The state’s GOP primary is set for Tuesday. Britt has held steady in the 30s for most of the race with Brooks and a third rival, Mike Durant, alternately spiking and falling. When Brooks cratered into the teens in March is when Trump cut ties and wished Brooks all the best in his future endeavors. Well, not really; Trump slammed Brooks for going "woke" after Brooks dared to suggest moving beyond the 2020 election. But behind the scenes, Brooks later revealed that he and Trump had bickered for months about whether the 2020 election certification could be rescinded and Biden removed from office.
More recently, however, Brooks has staged a notable comeback, the size of which depends on the survey. At the very least, recent polling suggests Brooks has surged back into contention for second place, sitting somewhere in the mid- to upper-20s. And second place would be worth something in Alabama, where if no single candidate breaks 50%, the top two will end up in a runoff on June 21.
“Slowly but surely, conservatives are figuring out I’m the only conservative in this race,” Brooks told the New York Times, calling Durant “a John McCain-type of Republican."
But Brooks saved his most scathing assessment for Britt, calling her “a Mitch McConnell-establishment, open-borders, cheap-foreign-labor, special-interest-group Republican.”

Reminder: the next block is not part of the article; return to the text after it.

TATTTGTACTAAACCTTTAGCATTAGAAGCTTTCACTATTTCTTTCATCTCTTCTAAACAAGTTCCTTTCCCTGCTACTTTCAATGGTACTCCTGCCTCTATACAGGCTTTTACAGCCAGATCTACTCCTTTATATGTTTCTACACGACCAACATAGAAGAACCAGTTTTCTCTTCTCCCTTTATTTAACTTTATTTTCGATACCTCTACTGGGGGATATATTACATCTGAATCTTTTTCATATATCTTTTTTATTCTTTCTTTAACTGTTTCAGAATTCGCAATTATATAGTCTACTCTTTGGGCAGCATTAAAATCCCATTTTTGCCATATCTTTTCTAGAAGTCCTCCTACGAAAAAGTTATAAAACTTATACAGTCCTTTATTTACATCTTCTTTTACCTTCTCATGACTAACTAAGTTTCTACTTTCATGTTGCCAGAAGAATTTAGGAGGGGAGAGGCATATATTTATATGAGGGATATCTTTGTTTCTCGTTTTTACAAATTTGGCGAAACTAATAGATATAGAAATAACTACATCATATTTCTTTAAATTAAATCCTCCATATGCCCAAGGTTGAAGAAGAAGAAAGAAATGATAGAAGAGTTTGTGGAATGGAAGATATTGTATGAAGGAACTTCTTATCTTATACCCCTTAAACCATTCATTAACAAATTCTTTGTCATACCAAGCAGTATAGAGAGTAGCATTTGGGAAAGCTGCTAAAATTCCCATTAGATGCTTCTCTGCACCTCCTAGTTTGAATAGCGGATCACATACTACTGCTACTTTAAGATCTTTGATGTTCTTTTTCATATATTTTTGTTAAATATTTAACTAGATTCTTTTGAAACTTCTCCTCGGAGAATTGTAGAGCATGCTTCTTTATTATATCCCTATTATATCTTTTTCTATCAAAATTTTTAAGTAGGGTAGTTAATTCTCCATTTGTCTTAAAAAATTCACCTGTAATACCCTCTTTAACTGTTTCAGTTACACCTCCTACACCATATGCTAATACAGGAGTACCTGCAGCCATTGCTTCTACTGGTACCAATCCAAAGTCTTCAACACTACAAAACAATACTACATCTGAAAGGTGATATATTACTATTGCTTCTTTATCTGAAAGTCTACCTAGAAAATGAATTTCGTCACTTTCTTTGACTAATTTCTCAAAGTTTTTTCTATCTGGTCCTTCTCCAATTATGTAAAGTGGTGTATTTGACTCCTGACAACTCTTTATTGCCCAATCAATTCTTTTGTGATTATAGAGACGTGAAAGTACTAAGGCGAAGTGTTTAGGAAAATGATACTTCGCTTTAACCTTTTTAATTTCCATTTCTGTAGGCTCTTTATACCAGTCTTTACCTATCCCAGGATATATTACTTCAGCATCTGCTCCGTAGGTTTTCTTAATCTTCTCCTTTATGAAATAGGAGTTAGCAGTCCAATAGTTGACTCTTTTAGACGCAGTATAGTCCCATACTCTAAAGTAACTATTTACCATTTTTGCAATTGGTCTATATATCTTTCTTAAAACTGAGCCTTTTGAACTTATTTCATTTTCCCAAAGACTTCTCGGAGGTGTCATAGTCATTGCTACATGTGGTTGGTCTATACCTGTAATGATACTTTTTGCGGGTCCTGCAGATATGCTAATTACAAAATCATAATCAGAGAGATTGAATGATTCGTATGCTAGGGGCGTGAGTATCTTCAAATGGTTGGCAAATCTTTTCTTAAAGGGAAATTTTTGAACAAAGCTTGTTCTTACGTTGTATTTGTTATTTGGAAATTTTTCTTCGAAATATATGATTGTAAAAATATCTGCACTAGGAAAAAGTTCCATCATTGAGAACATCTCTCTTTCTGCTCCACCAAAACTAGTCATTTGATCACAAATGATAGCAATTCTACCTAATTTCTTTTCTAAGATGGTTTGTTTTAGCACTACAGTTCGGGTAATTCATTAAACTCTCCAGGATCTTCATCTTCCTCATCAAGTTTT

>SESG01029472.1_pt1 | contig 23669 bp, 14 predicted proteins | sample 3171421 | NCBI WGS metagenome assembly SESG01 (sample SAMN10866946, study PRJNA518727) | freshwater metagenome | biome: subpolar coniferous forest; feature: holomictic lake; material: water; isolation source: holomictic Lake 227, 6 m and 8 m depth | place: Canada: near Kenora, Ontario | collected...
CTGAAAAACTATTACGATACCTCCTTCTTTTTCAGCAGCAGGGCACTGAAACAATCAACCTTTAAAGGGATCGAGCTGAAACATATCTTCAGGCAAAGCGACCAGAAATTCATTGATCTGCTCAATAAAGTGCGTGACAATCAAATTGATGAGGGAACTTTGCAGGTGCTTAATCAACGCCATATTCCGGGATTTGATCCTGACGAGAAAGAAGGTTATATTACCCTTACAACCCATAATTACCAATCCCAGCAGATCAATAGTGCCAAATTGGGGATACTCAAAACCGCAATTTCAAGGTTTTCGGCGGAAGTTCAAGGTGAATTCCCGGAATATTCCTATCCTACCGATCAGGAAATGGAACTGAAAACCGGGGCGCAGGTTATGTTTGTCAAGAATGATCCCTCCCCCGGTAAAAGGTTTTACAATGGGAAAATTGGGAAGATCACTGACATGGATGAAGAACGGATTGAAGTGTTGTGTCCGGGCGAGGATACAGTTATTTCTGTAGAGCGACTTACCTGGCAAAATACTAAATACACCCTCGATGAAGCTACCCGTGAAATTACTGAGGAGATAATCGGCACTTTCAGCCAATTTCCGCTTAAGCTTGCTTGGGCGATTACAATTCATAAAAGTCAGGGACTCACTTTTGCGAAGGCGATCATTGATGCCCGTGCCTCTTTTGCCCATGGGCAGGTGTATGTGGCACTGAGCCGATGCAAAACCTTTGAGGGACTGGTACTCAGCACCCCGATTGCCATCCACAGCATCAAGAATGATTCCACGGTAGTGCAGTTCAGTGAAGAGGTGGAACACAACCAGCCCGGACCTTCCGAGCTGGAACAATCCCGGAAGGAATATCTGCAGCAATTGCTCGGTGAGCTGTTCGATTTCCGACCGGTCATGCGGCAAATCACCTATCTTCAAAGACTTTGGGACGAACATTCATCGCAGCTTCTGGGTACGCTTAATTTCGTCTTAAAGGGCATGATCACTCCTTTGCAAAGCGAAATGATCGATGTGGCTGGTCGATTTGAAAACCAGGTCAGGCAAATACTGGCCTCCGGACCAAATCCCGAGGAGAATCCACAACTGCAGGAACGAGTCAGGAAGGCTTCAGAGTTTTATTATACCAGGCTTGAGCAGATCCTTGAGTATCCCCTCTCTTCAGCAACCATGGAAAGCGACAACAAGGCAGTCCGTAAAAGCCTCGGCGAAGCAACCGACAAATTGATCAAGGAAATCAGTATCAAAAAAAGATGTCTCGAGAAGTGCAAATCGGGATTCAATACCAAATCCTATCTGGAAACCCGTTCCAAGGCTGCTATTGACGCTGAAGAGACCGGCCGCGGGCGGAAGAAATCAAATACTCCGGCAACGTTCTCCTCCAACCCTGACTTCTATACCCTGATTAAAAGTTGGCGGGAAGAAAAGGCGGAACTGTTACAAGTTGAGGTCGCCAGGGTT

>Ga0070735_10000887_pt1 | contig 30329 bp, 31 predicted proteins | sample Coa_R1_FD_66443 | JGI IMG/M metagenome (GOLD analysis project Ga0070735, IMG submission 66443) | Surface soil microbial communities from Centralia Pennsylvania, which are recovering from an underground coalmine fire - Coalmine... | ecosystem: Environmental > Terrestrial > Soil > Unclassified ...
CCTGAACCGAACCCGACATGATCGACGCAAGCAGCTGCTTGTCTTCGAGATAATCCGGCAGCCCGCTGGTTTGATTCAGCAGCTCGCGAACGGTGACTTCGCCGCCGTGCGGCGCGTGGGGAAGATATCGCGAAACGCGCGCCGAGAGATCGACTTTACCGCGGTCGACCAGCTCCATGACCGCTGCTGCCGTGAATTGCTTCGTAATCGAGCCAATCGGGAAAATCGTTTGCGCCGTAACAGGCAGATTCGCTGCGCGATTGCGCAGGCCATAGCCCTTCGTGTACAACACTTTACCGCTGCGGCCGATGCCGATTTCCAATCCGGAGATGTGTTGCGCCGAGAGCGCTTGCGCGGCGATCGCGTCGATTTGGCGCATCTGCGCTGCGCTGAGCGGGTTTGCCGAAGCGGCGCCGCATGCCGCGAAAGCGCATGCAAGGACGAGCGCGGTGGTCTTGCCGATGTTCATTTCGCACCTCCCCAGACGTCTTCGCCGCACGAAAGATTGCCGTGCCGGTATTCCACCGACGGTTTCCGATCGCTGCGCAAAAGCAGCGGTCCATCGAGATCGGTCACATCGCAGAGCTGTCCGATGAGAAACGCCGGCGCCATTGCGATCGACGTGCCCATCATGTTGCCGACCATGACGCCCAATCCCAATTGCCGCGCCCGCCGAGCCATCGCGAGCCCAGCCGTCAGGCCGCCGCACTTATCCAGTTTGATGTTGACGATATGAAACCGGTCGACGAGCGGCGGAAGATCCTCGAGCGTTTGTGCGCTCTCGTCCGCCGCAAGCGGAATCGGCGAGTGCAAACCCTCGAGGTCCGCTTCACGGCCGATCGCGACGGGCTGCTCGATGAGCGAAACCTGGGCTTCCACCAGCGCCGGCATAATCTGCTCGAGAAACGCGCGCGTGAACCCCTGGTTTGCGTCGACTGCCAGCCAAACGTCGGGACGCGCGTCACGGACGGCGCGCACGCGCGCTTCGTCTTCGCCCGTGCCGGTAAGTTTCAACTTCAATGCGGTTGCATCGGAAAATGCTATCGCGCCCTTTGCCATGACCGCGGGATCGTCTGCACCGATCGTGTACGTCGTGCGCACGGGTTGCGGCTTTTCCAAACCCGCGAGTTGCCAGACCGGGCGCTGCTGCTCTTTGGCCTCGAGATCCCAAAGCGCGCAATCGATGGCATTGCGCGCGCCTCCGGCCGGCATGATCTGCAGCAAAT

That's a lotta lotta but, frankly, McConnell was the operative part of that attack phrase. Brooks has been staging “Fire McConnell” town halls statewide to help fuel his comeback.
As co-chair of the Brooks campaign, Terry Lathan, told the Times, Brooks “is the least woke person in the state of Alabama." In other words, he's a MAGA extremist's dream come true.
In fact, a poll last week for The Alabama Daily News and Gray Television showed that part of Brooks' improving fortunes came from a 9-point uptick among voters who identified as "Trump Republicans," whereas "traditional conservative Republicans” preferred Britt and Durant over Brooks.
It's a race where Trumpism, or the MAGA movement, appears to be more fueled by establishment hatred than love for Trump.
Cue anti-establishment GOP Sens. Ted Cruz of Texas and Rand Paul of Kentucky, both of whom were scheduled to campaign with Brooks Monday. Whoever wins that Alabama race will help decide the tenor and leader of a GOP caucus that may or may not be poised to retake the majority in November.